vector. In Matlab, they are some times known as the dot operations, since they are
usually denoted by prefixing a dot on the common operators.
Operation

Accord.NET (C#)

MATLAB®

Multiplication


<span>var</span> C = A.ElementwiseMultiply(B); 


Division


<span>var</span> C = A.ElementwiseDivide(B); 


Power


<span>var</span> C = A.ElementwisePower(B); 


Vector operations
Accord.NET can also perform many vector operations. Among them are the many flavors
of products between vectors, such as the inner, the outer and the Cartesian.
Operation

Accord.NET (C#)

MATLAB®

Inner product (a.k.a. the scalar product)


<span>var</span> w = u.InnerProduct(v); 


Outer product (a.k.a. the matrix product)


<span>var</span> w = u.OuterProduct(v); 

w = u’*v

Cartesian product


<span>var</span> w = u.CartesianProduct(v); 


Euclidean Norm


<span>double</span> n = u.Norm(); 


Sum


<span>double</span> s = u.Sum(); 


Product


<span>double</span> p = u.Product(); 


Matrix characteristics
Some common matrix characteristics, such as the determinant and trace, are readily
available.
Operation

Accord.NET (C#)

MATLAB®

Determinant



Trace



Other characteristics
Other available characteristics are the Summation and Product of vector and matrix
elements.
Operation

Accord.NET (C#)

MATLAB®

Sum vector


<span>double</span>[] sum = A.Sum(); 


Sum of elements


<span>double</span> sum = A.Sum().Sum() 


<span>sum</span>(<span>sum</span>(A)) 

Sum along columns


<span>double</span>[] sum = A.Sum(0) 


Sum along rows


<span>double</span>[] sum = A.Sum(1) 


Linear Algebra
Linear algebra
is certainly one of the most important fields of mathematics, if not the most important
one. Accord includes many methods for numerical linear algebra such as matrix inversion
and matrix decompositions. Most of them were originally based on JAMA and MAPACK, but today Accord has some additions from
routines translated from EISPACK (mainly the
Generalized Eigenvalue Decomposition[^],
which is currently absent from Jama).
Operation

Accord.NET (C#)

MATLAB®

Solve a linear system

x = A.Solve(B)

x = A B

Eigenvalue Decomposition
Operation

Accord.NET (C#)

MATLAB®

Standard decomposition


<span>var</span> evd = <span>new</span> <span>EigenvalueDecomposition</span>(A); <span>var</span> V = evd.Eigenvectors; <span>var</span> D = evd.DiagonalMatrix; 


Generalized decomposition


<span>var</span> gevd = <span>new</span> <span>GeneralizedEigenvalueDecomposition</span>(A,B); <span>var</span> V = gevd.Eigenvectors; <span>var</span> D = gevd.DiagonalMatrix;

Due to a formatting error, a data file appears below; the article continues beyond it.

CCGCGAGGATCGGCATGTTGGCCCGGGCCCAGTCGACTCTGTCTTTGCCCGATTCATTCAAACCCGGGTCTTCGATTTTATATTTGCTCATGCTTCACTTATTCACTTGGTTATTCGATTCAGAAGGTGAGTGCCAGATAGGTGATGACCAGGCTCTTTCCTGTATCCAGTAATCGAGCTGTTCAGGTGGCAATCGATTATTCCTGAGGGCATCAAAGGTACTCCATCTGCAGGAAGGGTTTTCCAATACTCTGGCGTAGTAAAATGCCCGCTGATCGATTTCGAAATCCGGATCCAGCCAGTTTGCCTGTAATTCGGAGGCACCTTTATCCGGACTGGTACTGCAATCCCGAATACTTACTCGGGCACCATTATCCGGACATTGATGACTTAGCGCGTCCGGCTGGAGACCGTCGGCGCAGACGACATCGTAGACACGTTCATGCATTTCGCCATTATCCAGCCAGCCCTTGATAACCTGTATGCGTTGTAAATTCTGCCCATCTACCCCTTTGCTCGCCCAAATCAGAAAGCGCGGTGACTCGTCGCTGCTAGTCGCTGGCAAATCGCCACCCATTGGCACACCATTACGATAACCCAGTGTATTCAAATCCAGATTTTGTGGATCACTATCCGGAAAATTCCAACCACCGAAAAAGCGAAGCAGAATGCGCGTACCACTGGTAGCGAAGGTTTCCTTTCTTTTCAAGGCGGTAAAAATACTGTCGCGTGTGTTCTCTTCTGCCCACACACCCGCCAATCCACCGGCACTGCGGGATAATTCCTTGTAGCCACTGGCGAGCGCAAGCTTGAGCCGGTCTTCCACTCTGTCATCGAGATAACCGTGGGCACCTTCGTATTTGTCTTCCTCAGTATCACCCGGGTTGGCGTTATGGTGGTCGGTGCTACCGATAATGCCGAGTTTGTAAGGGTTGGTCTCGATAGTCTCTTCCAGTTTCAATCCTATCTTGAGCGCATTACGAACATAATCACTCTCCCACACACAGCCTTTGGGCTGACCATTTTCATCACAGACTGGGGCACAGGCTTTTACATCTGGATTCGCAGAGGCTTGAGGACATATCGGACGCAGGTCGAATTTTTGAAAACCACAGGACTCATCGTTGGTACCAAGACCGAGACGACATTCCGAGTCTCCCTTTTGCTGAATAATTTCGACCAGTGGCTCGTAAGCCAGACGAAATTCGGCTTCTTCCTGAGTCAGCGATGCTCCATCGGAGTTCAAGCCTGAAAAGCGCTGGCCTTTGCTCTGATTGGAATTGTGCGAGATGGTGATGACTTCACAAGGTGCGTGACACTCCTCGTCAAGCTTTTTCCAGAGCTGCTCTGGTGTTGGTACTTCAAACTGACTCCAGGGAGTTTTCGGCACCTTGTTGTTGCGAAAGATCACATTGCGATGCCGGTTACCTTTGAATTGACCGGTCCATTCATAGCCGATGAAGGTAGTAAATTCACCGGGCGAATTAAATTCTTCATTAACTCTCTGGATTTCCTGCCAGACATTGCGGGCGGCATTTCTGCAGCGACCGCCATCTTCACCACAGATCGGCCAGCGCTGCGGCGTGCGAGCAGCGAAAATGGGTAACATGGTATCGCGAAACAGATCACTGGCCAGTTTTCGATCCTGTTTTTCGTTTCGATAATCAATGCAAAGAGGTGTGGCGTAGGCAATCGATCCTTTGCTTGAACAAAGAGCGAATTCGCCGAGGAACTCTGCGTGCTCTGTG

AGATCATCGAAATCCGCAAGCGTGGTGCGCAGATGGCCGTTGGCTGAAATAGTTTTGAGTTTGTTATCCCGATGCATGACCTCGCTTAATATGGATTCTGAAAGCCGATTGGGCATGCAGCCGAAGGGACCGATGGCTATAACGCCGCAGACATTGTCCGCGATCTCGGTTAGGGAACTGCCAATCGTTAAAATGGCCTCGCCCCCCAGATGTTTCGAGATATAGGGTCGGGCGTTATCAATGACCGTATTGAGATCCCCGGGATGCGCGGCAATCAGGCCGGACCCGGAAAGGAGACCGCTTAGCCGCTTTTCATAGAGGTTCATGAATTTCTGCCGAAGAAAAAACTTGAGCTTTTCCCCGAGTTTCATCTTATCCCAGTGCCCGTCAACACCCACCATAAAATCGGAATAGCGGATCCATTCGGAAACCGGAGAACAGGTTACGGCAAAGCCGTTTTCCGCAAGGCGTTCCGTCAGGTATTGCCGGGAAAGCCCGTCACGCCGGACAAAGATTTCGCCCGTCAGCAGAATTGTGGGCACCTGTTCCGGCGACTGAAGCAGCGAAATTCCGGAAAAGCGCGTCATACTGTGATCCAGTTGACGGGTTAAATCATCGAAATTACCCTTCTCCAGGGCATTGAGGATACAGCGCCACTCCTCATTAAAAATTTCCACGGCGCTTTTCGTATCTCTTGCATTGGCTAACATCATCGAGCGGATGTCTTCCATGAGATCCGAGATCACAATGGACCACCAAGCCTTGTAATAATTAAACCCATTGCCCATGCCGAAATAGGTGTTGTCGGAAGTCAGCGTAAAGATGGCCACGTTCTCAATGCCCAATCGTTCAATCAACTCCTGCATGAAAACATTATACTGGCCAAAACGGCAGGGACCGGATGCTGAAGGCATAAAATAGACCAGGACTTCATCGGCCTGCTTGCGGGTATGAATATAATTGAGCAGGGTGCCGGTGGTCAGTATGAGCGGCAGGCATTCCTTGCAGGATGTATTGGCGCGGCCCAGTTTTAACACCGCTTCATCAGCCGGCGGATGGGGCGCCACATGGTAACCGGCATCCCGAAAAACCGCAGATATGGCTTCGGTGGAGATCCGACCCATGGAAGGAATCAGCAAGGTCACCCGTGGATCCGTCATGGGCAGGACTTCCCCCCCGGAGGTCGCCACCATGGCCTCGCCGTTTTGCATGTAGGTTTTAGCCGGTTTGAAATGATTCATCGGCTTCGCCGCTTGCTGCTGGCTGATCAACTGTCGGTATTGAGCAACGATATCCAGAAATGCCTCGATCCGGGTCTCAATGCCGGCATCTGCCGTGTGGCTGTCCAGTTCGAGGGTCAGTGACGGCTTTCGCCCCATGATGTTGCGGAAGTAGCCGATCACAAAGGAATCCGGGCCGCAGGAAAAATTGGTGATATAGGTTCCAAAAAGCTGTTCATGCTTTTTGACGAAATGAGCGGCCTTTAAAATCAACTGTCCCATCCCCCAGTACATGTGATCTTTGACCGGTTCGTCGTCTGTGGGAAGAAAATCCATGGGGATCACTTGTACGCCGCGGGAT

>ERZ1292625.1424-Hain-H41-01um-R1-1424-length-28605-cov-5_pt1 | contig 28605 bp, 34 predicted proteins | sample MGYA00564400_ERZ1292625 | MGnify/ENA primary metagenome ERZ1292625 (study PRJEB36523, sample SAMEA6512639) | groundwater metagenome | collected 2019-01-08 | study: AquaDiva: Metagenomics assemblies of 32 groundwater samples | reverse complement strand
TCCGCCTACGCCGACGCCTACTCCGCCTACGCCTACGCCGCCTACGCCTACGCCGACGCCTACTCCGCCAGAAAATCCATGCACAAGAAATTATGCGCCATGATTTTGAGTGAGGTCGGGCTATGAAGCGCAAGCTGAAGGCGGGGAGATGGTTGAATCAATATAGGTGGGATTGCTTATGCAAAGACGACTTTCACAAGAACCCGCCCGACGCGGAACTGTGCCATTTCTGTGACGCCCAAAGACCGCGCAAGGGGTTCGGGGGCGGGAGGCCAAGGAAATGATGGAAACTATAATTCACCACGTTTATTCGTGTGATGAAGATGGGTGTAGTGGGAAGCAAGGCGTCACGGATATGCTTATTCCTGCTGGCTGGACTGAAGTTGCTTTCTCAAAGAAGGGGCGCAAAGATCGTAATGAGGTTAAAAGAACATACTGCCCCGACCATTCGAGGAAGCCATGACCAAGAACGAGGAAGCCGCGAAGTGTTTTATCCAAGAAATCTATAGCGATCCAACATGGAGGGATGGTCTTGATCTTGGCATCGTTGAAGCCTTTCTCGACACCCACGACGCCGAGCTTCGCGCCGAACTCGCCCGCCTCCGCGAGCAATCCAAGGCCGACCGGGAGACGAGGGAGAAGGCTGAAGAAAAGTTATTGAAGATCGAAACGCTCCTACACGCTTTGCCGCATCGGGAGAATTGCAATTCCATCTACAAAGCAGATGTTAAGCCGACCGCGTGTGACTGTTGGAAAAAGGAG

Singular Value Decomposition
Operation

Accord.NET (C#)

MATLAB®

Economy decomposition


<span>var</span> svd = <span>new</span> <span>SingularValueDecomposition</span>(A); <span>var</span> U = evd.LeftSingularVectors; <span>var</span> S = evd.Diagonal; <span>var</span> V = evd.RightSingularVectors; 


QR Decomposition
Operation

Accord.NET (C#)

MATLAB®

Standard decomposition


<span>var</span> qr = <span>new</span> <span>QrDecomposition</span>(A); <span>var</span> Q = qr.OrthogonalFactor; <span>var</span> R = qr.UpperTriangularFactor; 


Cholesky decomposition
Operation

Accord.NET (C#)

MATLAB®

Standard decomposition


<span>var</span> chol = <span>new</span> <span>CholeskyDecomposition</span>(A); <span>var</span> R = chol.LeftTriangularFactor; 


LU Decomposition
Operation

Accord.NET (C#)

MATLAB®

Standard decomposition


<span>var</span> lu = <span>new</span> <span>LuDecomposition</span>(A); <span>var</span> L = lu.LowerTriangularFactor; <span>var</span> U = lu.UpperTriangularFactor; 


Special operators
There are some other useful operators available in Accord.NET. There are facilities
to create index vectors (very common in Matlab for accessing subportions of a matrix),
select elements, find elements based on a selection criteria, and so on.
Operation

Accord.NET (C#)

MATLAB®

Create a vector of indices


<span>var</span> idx = <span>Matrix</span>.Indices(0,10); 

idx = 1:9

Selecting elements


<span>var</span> B = A.Submatrix(idx); 

B = A(idx)

Finding elements matching a certain criteria (For example, finding x ∈ v / x > 2).


<span>var</span> v = { 5, 2, 2, 7, 1, 0 }; <span>var</span> idx = v.Find(x => x > 2); 

v = [ 5 2 2 7 1 0]; idx = find(v > 2)

Reshaping a vector to a matrix.


<span>double</span>[] m = { 1, 2, 3, 4 }; <span>double</span>[,] M = <span>Matrix</span>.Reshape(m, 2, 2); 

m = [1 2 3 4]; reshape(m,2,2)

More than just matrices
Accord.NET also offers many other standard mathematical functions such as the Gamma
function, logGamma, Digamma, Bessel functions, Incomplete beta integrals, and so
on.
For a complete listing of the framework features, please check the project page at Origo. In particular, don’t forget to check
out the the class diagram for the Accord.Math namespace.
Cheers!
Legal notice: MATLAB is a registered trademark of The MathWorks, Inc. All
other trademarks are the property of their respective owners.